Company: The Asylum Runtime: 90 mins Format: BluRay Plot: Using breakthrough flesh-regeneration technology, a biotech firm creates a collection of living dinosaurs. But when the creatures escape and terrorize Los Angeles, a retired firefighter must rescue his teenage daughter from the chaos brought on by this new Age of Dinosaurs. Review: Age of Dinosaurs is the movie that Dinosaur Week here on the B-Movie Shelf has been leading up to. Since I had already covered all of my personal collection of some of the more classic dinosaur B-Movies in the past, such as TheCarnosaur Trilogy,Raptor, The Eden Formula, and a previous Asylum dino movie 100 Million B.C, I opted to do all recent ones such as Area 407, The Dinosaur Project, Jurassic Attack, and now Asylum's newest release, Age of Dinosaurs. It's no secret that I've gone on many rants in the last year or so about the over-abundance of killer shark movies in the B-Movie realm in the last decade, and I was ho…
Passengers and crew on an international flight are attacked by unseen forces that threaten all aboard. As they fight to stay alive, they start to realize that these are actually the spirits of murdered girls determined to stop their killer on board who will do anything to remain free. REVIEW:Even though Age of Dinosaurs and Zoombies are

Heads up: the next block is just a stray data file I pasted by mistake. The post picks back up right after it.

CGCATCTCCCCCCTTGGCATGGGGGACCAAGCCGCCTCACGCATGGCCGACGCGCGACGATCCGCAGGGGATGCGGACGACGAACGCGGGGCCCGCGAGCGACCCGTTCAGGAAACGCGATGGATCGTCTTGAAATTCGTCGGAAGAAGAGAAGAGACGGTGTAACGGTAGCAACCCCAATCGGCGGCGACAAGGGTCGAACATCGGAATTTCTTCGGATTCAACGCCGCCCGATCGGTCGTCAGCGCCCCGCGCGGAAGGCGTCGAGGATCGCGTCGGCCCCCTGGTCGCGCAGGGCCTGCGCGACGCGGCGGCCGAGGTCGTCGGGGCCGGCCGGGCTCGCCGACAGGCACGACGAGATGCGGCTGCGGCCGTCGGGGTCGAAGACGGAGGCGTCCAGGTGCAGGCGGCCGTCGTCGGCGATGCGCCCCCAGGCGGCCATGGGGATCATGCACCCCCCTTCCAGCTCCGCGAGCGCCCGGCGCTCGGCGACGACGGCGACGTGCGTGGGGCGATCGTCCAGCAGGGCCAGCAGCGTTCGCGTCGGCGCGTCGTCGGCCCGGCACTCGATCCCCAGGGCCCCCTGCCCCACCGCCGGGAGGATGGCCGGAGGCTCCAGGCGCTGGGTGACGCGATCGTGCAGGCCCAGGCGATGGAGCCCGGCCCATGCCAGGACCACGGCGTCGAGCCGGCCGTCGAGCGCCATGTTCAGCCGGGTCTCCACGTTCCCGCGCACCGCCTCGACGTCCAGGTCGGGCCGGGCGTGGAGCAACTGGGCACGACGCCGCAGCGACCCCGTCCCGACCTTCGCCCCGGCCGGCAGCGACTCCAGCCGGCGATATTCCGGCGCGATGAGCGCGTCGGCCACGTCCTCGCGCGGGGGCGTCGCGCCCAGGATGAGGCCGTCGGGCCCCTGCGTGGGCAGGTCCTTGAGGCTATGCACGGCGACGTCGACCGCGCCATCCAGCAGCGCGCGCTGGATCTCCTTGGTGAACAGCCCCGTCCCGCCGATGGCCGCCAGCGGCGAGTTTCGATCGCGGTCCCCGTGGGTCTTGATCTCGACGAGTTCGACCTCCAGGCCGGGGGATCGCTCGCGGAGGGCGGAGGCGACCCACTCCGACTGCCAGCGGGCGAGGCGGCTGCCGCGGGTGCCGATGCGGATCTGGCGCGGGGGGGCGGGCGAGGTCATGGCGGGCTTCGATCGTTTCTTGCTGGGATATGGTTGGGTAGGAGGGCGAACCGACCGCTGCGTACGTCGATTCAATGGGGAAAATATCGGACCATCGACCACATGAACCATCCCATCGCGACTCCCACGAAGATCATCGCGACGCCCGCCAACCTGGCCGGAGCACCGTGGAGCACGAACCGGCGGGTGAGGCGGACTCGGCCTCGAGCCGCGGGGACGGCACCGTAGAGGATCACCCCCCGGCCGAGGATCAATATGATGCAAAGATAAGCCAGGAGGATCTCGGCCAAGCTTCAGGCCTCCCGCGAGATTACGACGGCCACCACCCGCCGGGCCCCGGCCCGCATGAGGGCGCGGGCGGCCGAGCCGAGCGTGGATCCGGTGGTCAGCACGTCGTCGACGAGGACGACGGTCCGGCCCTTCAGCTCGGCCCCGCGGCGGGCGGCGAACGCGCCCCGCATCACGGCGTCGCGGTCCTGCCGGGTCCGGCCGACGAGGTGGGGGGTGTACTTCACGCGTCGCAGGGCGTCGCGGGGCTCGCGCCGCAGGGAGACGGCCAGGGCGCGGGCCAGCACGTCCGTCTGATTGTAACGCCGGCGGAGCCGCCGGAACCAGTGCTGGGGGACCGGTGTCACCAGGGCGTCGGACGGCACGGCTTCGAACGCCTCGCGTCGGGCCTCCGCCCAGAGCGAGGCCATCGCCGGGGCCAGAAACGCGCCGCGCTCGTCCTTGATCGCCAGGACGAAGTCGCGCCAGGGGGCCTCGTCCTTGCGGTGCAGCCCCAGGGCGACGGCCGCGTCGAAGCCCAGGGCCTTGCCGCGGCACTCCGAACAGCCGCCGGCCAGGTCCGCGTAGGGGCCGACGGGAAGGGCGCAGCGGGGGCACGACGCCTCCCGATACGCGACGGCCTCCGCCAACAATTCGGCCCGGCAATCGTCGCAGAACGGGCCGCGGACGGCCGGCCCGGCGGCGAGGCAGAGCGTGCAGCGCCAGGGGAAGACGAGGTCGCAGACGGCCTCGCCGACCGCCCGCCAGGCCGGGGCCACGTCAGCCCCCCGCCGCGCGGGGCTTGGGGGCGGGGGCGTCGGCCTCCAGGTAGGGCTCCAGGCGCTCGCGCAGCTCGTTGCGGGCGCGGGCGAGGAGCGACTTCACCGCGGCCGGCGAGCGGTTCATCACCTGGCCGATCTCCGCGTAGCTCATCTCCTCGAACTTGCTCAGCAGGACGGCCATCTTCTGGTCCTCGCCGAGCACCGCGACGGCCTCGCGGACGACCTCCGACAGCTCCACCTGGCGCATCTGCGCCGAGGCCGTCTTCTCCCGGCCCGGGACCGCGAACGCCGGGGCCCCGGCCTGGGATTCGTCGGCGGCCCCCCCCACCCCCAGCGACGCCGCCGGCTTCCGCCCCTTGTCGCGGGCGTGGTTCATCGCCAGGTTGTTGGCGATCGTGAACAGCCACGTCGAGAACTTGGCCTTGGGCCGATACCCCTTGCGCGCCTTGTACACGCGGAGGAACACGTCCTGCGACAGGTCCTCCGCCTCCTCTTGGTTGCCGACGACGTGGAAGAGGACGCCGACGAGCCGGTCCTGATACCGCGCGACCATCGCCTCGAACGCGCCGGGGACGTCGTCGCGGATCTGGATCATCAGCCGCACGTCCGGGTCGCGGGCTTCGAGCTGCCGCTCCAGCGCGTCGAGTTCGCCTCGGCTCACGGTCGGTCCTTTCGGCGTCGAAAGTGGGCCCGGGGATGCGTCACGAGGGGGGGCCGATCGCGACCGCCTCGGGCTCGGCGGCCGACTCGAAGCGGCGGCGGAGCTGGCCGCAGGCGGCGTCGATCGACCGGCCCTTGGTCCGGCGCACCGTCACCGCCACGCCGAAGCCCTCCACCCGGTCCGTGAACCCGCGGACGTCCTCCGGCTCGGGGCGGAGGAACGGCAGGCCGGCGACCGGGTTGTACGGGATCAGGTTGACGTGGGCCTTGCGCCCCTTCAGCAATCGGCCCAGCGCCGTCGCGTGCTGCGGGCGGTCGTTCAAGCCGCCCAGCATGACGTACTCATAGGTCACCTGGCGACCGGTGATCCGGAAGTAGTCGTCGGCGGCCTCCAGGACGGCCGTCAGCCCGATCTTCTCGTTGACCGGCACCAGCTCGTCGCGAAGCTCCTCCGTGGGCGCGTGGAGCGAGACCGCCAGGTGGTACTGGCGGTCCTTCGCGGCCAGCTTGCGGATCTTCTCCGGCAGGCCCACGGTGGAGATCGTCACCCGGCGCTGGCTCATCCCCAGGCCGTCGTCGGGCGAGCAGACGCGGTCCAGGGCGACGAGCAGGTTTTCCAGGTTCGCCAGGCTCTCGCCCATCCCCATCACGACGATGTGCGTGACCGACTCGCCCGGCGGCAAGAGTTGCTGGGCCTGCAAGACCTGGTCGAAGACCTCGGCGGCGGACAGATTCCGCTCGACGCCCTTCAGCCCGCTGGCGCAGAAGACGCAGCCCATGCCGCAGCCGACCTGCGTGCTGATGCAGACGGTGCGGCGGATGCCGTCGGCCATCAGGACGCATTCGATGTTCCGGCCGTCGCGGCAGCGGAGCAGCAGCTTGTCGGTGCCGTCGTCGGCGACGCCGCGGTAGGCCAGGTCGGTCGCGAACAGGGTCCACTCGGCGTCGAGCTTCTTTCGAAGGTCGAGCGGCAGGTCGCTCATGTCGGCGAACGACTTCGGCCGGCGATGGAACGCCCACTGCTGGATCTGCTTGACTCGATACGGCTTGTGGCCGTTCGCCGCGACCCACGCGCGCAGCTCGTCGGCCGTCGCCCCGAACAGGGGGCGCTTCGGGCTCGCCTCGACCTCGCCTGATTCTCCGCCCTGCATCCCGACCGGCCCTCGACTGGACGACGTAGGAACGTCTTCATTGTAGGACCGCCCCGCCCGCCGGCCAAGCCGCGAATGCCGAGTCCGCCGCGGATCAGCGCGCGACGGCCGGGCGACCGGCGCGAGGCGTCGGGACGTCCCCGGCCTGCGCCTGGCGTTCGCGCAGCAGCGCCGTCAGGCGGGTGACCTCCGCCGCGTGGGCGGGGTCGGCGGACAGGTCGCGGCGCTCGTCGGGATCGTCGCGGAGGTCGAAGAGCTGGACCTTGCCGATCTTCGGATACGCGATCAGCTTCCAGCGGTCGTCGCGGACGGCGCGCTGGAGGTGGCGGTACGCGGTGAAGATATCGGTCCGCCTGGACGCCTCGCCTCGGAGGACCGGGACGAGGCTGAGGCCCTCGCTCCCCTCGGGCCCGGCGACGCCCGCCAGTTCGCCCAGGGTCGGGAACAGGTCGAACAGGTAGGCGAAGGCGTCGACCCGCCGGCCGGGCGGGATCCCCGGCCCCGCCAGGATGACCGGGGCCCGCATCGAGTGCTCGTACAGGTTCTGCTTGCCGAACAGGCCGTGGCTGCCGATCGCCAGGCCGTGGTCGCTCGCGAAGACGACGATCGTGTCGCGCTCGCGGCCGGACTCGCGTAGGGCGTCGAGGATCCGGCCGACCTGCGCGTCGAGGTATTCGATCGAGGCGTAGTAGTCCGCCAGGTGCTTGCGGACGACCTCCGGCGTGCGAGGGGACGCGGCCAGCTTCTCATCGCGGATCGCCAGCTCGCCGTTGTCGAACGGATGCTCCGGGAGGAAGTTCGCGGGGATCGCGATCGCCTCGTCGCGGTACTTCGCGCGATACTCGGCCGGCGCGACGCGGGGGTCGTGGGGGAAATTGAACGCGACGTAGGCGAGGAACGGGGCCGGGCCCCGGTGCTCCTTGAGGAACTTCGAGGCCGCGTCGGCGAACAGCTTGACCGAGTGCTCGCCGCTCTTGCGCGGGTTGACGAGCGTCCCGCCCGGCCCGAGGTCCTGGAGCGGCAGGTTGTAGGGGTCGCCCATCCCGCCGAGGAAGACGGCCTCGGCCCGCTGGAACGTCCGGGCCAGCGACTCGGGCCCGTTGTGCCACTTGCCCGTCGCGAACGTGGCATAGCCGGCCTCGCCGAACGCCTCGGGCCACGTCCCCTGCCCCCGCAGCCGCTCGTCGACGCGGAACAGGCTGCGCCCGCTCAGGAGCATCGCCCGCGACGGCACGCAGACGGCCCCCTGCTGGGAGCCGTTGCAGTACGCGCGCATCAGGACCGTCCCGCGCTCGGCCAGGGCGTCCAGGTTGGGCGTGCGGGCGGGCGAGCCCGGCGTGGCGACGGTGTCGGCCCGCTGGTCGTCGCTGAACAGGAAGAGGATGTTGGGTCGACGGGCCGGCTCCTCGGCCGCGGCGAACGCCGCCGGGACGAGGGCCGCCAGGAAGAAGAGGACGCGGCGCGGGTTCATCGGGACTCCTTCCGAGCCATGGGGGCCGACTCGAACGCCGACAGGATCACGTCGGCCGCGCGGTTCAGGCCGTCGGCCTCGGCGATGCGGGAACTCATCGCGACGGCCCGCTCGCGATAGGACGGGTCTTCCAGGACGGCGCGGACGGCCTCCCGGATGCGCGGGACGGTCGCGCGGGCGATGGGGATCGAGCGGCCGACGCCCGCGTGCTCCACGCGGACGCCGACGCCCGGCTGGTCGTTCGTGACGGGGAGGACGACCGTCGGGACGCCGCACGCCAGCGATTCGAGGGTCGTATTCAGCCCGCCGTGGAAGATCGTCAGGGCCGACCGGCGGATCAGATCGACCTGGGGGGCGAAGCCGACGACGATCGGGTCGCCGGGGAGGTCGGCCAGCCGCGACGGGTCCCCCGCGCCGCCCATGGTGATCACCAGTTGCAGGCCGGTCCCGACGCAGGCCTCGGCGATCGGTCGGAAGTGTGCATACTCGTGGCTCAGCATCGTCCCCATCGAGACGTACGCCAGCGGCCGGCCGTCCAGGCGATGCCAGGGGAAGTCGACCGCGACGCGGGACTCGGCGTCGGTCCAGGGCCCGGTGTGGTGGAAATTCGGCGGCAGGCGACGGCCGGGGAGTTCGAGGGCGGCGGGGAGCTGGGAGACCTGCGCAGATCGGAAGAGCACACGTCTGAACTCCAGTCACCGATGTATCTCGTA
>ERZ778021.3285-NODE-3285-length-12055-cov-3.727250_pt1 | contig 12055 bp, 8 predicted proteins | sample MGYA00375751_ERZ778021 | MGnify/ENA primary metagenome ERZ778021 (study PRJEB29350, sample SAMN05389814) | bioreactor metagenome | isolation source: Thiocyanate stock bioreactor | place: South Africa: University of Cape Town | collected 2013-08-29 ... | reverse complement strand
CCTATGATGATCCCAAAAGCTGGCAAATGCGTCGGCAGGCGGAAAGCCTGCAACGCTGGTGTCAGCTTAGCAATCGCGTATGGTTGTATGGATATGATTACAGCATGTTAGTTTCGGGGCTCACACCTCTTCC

probably still my personal top favorite Asylum movies, Flight 666 is
quite possibly The Asylum's best-made film to date. I probably still
wouldn't recommend it to people that are not already Asylum fans or SyFy
Original Movie type of fans, but for those that are like me and really
genuinely love these types of low budget movies this one really
The directing was great, with the background music
right up there alongside it, always setting the mood perfectly. The
acting from everyone in this was top notch stuff for Asylum and never
once took me out, and the special effects were quite well-done.
Company: Recreator Labs Runtime: 90 mins Format: Screener Plot: Three teenagers stumble upon a secret laboratory while on a camping trip and encounter superior
clones of themselves. Duplicates; Doubles; Recreations; they are exact copies of Craig, Tracy and Derek, and the teenagers are no match for their physically
stronger, faster, and all-around better selves. Their only hope is to outwit them and
to escape before they are replaced.
Review: Alongside a screener for Attack of the Herbals, I was also sent another screener by MTI Home Video for a movie
they recently distributed here in The U.S and Canada titled Cloned:
The Recreator Chronicles, a movie I had heard nothing about before
seeing this screener, but was pretty excited to check out based on
just the title alone - after all, I always love me some clone action!
This one starts off with a group of
fun-loving teens going camping in the woods one weekend and during a
really bad storm have to seek shelter in a…
Zombie animals rise up yet again in a new animal preserve, threatening those who work there, and the world! REVIEW: The first Zoombies is one of my personal favorite Asylum movies,